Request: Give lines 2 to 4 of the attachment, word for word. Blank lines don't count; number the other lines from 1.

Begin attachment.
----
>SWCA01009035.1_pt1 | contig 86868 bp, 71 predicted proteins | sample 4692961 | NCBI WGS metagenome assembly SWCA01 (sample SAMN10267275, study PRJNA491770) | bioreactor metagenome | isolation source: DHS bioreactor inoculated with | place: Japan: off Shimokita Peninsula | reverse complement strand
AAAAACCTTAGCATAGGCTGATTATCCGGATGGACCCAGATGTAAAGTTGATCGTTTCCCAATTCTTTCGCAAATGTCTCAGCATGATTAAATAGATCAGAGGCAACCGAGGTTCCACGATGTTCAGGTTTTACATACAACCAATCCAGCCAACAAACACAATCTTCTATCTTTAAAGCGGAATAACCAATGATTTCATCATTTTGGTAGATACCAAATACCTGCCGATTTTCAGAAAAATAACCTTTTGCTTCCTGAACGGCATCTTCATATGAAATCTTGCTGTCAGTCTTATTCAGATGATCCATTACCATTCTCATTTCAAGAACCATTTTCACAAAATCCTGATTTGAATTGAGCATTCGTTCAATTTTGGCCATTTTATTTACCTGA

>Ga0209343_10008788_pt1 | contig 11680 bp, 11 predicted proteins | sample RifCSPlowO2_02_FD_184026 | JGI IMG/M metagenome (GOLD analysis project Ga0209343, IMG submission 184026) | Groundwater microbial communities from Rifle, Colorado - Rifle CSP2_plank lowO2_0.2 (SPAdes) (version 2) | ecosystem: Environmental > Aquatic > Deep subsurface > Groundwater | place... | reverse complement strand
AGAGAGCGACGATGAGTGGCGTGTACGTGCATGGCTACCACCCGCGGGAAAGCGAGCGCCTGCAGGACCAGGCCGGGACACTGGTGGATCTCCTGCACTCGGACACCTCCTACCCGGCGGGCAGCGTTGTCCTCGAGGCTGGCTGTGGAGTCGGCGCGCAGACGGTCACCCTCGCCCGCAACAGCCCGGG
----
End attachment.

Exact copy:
AAAAACCTTAGCATAGGCTGATTATCCGGATGGACCCAGATGTAAAGTTGATCGTTTCCCAATTCTTTCGCAAATGTCTCAGCATGATTAAATAGATCAGAGGCAACCGAGGTTCCACGATGTTCAGGTTTTACATACAACCAATCCAGCCAACAAACACAATCTTCTATCTTTAAAGCGGAATAACCAATGATTTCATCATTTTGGTAGATACCAAATACCTGCCGATTTTCAGAAAAATAACCTTTTGCTTCCTGAACGGCATCTTCATATGAAATCTTGCTGTCAGTCTTATTCAGATGATCCATTACCATTCTCATTTCAAGAACCATTTTCACAAAATCCTGATTTGAATTGAGCATTCGTTCAATTTTGGCCATTTTATTTACCTGA

>Ga0209343_10008788_pt1 | contig 11680 bp, 11 predicted proteins | sample RifCSPlowO2_02_FD_184026 | JGI IMG/M metagenome (GOLD analysis project Ga0209343, IMG submission 184026) | Groundwater microbial communities from Rifle, Colorado - Rifle CSP2_plank lowO2_0.2 (SPAdes) (version 2) | ecosystem: Environmental > Aquatic > Deep subsurface > Groundwater | place... | reverse complement strand
AGAGAGCGACGATGAGTGGCGTGTACGTGCATGGCTACCACCCGCGGGAAAGCGAGCGCCTGCAGGACCAGGCCGGGACACTGGTGGATCTCCTGCACTCGGACACCTCCTACCCGGCGGGCAGCGTTGTCCTCGAGGCTGGCTGTGGAGTCGGCGCGCAGACGGTCACCCTCGCCCGCAACAGCCCGGG